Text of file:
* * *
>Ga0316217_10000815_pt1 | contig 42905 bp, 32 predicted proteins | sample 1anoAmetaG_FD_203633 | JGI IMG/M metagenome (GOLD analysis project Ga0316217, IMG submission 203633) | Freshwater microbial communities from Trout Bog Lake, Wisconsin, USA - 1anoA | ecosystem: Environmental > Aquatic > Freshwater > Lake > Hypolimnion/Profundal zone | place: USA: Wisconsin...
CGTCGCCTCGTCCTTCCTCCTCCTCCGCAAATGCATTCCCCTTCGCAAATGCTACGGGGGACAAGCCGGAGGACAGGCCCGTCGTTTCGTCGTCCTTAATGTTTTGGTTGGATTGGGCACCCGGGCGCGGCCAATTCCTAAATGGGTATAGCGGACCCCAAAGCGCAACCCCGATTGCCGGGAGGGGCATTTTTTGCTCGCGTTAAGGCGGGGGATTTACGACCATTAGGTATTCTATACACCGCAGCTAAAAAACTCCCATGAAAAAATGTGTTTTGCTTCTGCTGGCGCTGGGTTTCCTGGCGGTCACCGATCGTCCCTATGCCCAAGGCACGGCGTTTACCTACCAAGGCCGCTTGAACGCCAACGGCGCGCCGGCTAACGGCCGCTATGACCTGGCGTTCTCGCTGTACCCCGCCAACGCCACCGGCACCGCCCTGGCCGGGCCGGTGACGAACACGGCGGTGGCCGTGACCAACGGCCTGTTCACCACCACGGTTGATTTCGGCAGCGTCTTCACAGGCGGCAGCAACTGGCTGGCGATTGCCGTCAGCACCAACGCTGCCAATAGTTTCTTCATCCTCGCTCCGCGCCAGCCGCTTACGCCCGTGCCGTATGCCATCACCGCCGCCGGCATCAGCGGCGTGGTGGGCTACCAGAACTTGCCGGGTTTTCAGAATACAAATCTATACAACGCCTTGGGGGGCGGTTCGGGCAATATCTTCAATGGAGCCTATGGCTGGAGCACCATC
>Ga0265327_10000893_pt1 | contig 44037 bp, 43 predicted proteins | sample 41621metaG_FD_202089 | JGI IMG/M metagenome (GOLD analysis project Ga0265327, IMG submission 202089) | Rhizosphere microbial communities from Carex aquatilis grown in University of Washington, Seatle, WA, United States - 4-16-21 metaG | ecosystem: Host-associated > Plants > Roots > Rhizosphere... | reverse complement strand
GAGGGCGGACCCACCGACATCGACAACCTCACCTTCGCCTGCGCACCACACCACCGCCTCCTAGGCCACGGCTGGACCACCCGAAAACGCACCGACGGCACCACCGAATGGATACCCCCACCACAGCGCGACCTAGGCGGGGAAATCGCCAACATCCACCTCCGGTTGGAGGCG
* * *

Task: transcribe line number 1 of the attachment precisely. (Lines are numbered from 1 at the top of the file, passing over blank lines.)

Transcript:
>Ga0316217_10000815_pt1 | contig 42905 bp, 32 predicted proteins | sample 1anoAmetaG_FD_203633 | JGI IMG/M metagenome (GOLD analysis project Ga0316217, IMG submission 203633) | Freshwater microbial communities from Trout Bog Lake, Wisconsin, USA - 1anoA | ecosystem: Environmental > Aquatic > Freshwater > Lake > Hypolimnion/Profundal zone | place: USA: Wisconsin...